I miss the chocolates on my pillow each night, the towel origami and crisp linens that awaited us as we returned from a myriad of daily exploits, the live entertainment, indescribably attentive servers and meals that qualified as delectable if not superb, the inimitable wedge of time I spent with my family that I will treasure forever and ever.

Thanks, Mom and Dad, for a wonderful vacation.

Planet Mom: It’s where I live (channeling Sponge Bob). Visit me there at www.facebook.com/NotesfromPlanetMom.

Copyright 2012 Melinda L. Wentzel

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Filed under Family Affair, Road Trip, Vacation Schmacation

A Kinder, Gentler Sort of Summer

I don’t remember my summers as a kid being the least bit hectic, never mind structured. As I recall, summer was an exercise in deliverance and spontaneity—an intoxicating river of endless days and weeks, blurred at the edges, verdant at its core, punctuated by dozens upon dozens of delicious remembrances that pool in the corners of my mind even still.

There was no glorified schedule or master plan that bound me to times or places, unless you consider the regularity with which my dad and I watched late-night Yankees games together in our living room, the ceaseless drone of the big box fan humming in the background like a raspy biplane. There were no obligatory to-do-list items I felt necessarily compelled to realize before heading back to school either, except, of course, the ones that involved harvesting baseball cards, tooling around on my banana seat bike and acquiring a new pair of Converse All-Stars. Low-tops. Black.

Summer was a time to relax, recondition and, on occasion, run away from home—an impulsive act of stupidity, inspired largely by gypsies and like-minded 11-year-olds who felt stifled by boundaries of the parental variety. But I digress. Of all the seasons of my childhood, summer was far and away the most delectable.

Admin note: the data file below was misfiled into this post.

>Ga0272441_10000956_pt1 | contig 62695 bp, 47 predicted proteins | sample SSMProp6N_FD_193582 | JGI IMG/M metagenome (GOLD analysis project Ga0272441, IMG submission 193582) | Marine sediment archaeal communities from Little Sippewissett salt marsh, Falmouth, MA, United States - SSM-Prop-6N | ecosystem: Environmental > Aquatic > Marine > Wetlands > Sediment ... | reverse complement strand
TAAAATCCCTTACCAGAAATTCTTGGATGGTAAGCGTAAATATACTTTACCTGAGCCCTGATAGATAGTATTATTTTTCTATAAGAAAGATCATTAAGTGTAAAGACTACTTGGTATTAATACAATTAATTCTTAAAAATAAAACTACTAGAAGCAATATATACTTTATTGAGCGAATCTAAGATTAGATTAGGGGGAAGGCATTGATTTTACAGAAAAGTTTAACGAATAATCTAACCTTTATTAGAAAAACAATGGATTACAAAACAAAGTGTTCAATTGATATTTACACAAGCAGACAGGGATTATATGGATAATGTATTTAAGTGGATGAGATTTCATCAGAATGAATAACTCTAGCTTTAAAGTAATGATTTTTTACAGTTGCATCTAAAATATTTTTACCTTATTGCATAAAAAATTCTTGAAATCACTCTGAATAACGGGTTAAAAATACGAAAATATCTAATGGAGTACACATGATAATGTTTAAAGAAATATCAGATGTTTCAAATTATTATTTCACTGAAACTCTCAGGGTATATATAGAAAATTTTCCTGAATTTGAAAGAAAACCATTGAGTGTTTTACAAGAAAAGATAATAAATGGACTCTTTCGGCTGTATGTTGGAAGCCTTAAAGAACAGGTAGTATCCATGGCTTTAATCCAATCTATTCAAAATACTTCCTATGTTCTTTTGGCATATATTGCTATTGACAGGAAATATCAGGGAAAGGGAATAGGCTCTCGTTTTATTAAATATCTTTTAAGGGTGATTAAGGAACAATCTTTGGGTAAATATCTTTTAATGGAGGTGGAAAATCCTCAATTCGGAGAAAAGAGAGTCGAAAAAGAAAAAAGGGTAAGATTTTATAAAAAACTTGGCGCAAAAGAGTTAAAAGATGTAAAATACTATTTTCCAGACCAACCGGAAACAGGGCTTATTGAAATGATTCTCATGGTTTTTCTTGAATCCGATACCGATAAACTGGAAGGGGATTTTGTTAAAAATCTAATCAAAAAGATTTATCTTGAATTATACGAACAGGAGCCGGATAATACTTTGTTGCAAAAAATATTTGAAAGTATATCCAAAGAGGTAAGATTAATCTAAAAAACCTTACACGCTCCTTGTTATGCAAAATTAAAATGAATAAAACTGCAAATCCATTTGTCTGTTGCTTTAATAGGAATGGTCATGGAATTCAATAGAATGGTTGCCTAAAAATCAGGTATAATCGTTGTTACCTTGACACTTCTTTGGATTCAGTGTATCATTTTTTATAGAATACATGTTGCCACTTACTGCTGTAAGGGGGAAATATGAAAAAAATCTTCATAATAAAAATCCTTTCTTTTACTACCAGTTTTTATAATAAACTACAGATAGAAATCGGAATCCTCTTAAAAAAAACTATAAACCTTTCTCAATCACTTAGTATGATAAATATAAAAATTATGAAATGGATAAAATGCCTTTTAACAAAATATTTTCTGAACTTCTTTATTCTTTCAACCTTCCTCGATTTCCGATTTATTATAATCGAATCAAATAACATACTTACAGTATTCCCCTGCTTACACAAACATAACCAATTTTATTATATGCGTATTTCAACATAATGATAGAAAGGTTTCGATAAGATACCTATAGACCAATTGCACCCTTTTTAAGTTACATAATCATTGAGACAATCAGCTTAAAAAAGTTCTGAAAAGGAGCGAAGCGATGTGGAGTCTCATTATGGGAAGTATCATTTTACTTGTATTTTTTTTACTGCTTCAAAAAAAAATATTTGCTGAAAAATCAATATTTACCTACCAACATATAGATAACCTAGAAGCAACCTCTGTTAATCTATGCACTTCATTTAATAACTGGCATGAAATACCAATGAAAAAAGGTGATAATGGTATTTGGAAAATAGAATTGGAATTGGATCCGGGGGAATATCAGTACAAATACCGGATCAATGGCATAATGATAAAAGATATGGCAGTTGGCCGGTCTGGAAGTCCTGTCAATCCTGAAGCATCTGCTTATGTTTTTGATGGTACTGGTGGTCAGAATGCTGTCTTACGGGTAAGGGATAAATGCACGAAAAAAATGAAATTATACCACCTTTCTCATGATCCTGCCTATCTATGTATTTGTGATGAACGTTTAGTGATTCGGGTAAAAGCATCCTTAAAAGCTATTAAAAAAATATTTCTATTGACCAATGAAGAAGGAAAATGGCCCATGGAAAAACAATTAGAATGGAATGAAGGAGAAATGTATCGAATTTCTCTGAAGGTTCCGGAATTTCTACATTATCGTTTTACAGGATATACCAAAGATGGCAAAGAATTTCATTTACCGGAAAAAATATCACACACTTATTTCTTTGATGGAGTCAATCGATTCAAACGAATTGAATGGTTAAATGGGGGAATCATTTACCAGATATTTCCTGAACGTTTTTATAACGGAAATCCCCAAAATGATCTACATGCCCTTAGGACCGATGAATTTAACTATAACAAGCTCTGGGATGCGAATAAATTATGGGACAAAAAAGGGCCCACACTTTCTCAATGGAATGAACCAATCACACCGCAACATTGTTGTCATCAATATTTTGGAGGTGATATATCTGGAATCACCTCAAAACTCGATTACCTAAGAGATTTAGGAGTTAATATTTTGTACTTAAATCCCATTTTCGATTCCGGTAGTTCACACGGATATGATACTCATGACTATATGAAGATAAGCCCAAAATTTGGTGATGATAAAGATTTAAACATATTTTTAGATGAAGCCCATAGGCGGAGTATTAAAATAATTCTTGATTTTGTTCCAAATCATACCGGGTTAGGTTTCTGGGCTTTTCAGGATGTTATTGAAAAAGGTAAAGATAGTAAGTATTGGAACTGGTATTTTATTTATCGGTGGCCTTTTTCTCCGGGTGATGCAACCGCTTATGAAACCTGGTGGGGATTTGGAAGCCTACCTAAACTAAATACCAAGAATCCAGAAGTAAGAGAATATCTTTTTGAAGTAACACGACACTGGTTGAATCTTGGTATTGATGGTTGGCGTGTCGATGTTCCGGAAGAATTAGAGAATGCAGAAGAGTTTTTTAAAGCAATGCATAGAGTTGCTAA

That said, my younger brother and I practically lived in our backyard swimming pool, until the laze and haze of August segued into the rush of September, its bright yellow school buses and freshly waxed floors jolting us back to a different sort of reality. When we weren’t paddling around in big, rubber inner tubes or diving to the bottom in search of stones or coins, we could be found at the water’s edge immersed in a game of checkers on a giant beach towel, an island of sundrenched bliss. Other days we’d disappear deep into the woods, climbing trees and cobbling together all manner of poorly constructed forts with a motley crew of neighborhood kids, hammers and nails we pilfered from our fathers and wood scraps we managed to haul there, one armload after another. Brambles and poison ivy be damned.

We logged countless hours of Wiffle ball and badminton, too, threw Frisbees at dusk till no one could reliably see and lay in the cool grass, pausing just long enough to watch the vermillion skies fade to purple, then to wooly gray and eventually, to an inky black canvas dotted with a smattering of stars—some bright, some barely discernible as the shroud of night consumed every tree, thicket and barefoot child in its path. Multitudes of fireflies took center stage then, materializing out of nothingness it seemed, ushering in the goodness of many a summer’s night.

Shortly thereafter, we assembled the masses for hide-and-seek, a spirited game hopelessly devoted to perpetuity and the governance of an ungodly amount of acreage, encompassing the far reaches of one’s neighborhood long after the woods grew thick with mosquitos and alive with a chorus of crickets. Sweat-soaked and breathless from giving chase, we eventually headed home, having heard the familiar thwack of a certain screen door coupled with our parents’ demands to come inside, signaling an end to this and so many good nights of summer. But our bedrooms would soon be dappled with the morning sunlight, and the promise of yet another endless day of summer beckoned unremittingly.

By today’s standards, I fear what I’ve described above would qualify as dreadfully dull. There were no cell phones to speak of, no iPads in existence and not a single app involving demonic monkeys or angry birds had been so much as imagined. By and large, moms didn’t run taxi services for their children in the summertime. Nor did they farm them out to an embarrassment of camps or overload their schedules with a glut of culture and tutelage and the insanity that fuels organized sports.

Times were simpler then. Less harried, and more memorable, methinks. Perhaps because the tapestry of summer was woven at a kinder, gentler pace, helping us all to find joy in the ordinary.

Planet Mom: It’s where I live (remembering when summer was really summer). Visit me there at www.facebook.com/NotesfromPlanetMom.

Copyright 2012 Melinda L. Wentzel

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Filed under "N" is for Nostalgia, Endless Summer